The crime writer Mark Billingham says that the single spot of blood on the floor is much more frightening than splattering blood all over the place. That single spot soaks through to our imagination. Show too much and the mind shuts down; hint at what might have happened, and the reader’s imagination joins up the (bloody) dots and finishes what the writer has started.

Another popular writer who has often addressed this matter is Val McDermid. I’ve heard her speak many times and this usually comes up. Val addresses a seeming paradox of crime novels: these books are very popular with female readers – and yet the victims are so often women? So why do women like books that inflict hurt and injury on other women?

Val’s answer often takes two parts. One is that reading a crime book is a safe thrill, like riding a rollercoaster. And readers like being scared, we like the adrenalin buzz and the excitement of the floor dropping away beneath us. Her other answer is that women have more vivid imaginations than men, and that they like to scare themselves by living through their fears in fiction. They are better at imagining terrible things and draw an odd sort of comfort from approaching their fears through the page.

For the writer, the crime book can be almost anything you wish it to be. There are rules. If there is a crime, there should be a resolution of sorts. And you should not play unfair tricks on your readers. The solution should make sense in the terms of the book. You can’t end a story by saying than a previously unmentioned alien did it. That would be cheating – as well as ridiculous.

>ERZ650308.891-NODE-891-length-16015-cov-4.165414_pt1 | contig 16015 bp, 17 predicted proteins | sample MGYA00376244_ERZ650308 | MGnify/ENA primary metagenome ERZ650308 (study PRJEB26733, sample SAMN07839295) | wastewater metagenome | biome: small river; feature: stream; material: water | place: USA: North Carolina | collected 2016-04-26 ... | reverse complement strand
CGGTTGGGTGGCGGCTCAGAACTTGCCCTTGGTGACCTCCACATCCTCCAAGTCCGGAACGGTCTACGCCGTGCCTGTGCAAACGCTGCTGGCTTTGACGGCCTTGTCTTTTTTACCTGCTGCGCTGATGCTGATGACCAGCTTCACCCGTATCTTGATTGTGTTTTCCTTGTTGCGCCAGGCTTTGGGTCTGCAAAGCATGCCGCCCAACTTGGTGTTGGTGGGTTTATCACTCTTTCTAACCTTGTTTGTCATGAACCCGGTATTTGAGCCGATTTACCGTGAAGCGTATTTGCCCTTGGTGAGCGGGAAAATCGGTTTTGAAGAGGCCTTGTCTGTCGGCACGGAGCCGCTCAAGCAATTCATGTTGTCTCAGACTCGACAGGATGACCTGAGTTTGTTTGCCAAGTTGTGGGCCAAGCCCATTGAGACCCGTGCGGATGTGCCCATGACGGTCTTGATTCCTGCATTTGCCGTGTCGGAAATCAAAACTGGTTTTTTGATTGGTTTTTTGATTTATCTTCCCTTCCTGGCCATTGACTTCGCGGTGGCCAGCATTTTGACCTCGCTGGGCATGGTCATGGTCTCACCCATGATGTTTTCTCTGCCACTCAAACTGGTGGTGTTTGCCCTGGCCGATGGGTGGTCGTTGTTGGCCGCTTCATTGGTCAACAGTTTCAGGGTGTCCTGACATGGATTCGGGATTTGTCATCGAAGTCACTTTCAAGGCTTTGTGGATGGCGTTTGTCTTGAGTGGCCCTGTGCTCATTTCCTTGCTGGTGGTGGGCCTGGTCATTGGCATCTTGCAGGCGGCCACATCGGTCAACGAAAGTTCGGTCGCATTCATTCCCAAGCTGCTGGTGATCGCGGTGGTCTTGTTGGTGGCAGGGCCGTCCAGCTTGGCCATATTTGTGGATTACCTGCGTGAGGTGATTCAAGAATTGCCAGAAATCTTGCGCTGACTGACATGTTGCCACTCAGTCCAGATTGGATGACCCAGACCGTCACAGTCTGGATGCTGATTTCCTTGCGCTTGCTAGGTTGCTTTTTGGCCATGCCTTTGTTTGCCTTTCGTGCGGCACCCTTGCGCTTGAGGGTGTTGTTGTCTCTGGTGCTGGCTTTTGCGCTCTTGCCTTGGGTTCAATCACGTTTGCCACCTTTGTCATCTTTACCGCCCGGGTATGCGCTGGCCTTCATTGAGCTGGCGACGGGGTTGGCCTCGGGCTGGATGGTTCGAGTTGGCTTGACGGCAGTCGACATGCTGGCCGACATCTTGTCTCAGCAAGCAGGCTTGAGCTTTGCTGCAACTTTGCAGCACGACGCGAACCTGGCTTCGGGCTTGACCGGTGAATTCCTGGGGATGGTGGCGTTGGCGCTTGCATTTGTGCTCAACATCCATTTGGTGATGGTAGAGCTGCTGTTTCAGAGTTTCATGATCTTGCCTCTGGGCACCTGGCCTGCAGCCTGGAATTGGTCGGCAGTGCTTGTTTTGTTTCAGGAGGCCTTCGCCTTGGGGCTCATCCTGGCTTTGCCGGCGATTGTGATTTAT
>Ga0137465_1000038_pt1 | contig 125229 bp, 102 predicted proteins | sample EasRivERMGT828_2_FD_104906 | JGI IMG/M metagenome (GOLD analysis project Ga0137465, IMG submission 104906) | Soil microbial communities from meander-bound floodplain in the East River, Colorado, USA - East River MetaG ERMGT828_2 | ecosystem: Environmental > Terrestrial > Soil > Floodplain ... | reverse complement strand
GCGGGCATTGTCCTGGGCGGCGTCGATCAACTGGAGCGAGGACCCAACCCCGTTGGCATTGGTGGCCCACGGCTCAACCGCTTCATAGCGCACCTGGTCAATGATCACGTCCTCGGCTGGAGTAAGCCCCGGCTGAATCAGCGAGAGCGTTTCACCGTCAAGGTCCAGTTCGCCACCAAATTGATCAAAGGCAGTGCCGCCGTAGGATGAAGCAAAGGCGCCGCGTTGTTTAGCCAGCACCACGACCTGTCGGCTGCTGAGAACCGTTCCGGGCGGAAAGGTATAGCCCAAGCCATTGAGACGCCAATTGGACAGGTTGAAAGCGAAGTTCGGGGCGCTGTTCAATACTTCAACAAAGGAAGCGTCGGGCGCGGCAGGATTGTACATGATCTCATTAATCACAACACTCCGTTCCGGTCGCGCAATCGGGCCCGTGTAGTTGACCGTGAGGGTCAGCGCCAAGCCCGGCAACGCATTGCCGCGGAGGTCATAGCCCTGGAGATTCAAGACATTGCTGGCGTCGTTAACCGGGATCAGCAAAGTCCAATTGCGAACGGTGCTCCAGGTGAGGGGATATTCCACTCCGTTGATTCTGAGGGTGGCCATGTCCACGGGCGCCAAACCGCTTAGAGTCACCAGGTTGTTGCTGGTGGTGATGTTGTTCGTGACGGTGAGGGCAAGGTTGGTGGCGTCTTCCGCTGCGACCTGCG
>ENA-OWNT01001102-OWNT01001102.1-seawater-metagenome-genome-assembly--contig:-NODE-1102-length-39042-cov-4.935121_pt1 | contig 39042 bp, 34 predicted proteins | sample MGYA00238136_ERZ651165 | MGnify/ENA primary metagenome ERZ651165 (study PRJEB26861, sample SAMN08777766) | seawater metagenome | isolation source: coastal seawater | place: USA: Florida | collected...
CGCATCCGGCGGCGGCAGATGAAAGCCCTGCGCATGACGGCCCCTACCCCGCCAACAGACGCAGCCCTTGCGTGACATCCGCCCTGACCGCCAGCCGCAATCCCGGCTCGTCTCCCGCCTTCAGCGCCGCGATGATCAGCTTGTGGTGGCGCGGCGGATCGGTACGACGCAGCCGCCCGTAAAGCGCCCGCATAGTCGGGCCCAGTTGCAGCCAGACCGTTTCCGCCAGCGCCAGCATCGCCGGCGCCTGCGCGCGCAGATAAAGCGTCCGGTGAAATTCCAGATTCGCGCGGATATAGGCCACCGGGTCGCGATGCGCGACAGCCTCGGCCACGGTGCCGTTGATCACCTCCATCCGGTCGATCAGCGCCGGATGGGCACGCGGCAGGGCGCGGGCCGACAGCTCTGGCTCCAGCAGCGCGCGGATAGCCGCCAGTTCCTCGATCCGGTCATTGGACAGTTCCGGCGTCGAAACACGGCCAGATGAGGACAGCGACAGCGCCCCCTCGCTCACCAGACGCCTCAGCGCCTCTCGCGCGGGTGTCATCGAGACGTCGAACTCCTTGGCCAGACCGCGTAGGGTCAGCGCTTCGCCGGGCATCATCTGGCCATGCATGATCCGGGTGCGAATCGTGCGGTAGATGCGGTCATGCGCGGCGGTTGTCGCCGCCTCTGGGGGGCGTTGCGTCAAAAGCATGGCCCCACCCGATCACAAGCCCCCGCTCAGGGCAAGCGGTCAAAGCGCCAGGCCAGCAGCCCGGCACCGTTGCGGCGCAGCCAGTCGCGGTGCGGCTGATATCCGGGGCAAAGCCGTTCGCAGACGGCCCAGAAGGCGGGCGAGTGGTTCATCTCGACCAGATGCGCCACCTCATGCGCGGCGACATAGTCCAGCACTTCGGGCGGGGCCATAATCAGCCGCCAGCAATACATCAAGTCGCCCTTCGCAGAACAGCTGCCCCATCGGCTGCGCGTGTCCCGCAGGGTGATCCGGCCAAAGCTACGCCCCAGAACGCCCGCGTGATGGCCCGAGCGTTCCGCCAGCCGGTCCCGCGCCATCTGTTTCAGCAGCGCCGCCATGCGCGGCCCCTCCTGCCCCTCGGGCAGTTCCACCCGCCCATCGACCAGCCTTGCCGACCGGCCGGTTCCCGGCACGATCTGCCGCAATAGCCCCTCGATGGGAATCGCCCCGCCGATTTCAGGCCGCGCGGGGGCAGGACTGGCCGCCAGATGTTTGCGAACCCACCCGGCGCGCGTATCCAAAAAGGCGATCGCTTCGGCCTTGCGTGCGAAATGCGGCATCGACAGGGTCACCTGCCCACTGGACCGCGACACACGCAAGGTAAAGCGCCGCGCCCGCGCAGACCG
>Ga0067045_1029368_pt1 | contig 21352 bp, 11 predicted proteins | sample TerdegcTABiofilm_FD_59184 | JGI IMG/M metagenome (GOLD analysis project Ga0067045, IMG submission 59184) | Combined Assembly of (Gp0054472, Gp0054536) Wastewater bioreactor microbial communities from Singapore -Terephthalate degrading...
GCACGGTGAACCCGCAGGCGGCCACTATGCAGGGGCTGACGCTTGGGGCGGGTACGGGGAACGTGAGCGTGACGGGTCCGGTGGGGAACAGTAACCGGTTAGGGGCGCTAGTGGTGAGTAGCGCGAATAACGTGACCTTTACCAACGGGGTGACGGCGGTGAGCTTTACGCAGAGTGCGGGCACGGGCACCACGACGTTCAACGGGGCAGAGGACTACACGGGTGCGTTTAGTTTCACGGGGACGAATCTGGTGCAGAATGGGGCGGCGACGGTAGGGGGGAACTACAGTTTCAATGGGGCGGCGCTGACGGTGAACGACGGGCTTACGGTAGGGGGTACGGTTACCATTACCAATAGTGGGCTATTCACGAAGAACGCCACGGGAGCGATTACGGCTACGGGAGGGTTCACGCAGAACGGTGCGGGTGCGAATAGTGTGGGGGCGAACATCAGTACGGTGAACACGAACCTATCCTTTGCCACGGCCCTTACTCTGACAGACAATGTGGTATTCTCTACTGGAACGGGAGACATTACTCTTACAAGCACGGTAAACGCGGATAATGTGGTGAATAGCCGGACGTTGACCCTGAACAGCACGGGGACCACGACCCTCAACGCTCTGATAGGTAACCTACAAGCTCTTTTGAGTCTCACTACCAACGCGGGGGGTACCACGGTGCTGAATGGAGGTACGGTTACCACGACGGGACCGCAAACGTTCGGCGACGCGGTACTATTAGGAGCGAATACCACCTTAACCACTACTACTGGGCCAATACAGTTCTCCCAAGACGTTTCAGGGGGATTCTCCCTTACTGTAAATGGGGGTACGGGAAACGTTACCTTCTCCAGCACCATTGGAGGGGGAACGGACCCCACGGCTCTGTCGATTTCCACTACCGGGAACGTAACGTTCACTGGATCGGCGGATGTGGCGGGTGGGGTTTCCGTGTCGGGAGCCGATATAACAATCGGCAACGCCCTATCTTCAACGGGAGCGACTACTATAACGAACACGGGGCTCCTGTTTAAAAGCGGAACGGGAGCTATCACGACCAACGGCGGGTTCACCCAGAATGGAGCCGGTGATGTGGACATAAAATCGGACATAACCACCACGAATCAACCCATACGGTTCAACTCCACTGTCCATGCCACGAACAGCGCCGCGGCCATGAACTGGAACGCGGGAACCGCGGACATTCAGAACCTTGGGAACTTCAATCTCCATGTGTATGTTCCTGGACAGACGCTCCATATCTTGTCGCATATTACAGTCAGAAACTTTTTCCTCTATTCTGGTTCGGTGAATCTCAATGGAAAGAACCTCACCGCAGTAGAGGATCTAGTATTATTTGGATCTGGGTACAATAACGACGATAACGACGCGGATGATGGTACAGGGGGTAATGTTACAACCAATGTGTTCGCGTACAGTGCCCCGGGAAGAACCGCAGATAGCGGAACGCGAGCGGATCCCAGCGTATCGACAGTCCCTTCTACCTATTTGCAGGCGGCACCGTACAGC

But within the broad framework, there is room to do almost anything. And to explore almost anything. The darker side of human psychology, for sure. Or perhaps politics and sex and the wrongs of the modern world.

Crime books will also be about morality to an extent. Immorality will be tracked down and hopefully punished. But not all endings have to be neat. Sometimes a lack of complete resolution might be satisfying in a disturbing way.

The question that most amuses or annoys writers is: “Where do you get your ideas from?” One of my favourite writers is Ian Rankin, the creator of Rebus. He once became so tired of being asked this question, that he told a man in the audience that there was an official website where accredited writers could go and download all their ideas. The irony was lost on this man. He came up afterwards and offered Ian £200 for the web address.

My ideas come from here and there, and from history too. My first book, The Amateur Historian, concerns a girl who is kidnapped in modern times – a crime linked to the death of another girl who lived in poverty 100 years before.

That was inspired by the Seebohm Rowntree report on poverty in York. I read the report and soaked up some of the facts and figures, and retold them as fiction.

When I write I have no plan as such. I have a beginning, a shape to follow, a rough map in my head. Usually I have an ending. And then I just set off to see what happens.

Other writers do this too – although many prefer to plot and plan. I’ve tried that but it doesn’t work for me. So I pick up an idea and go with it. Somehow the writing brings the story alive in a way that planning doesn’t for me. I just follow myself into the dark…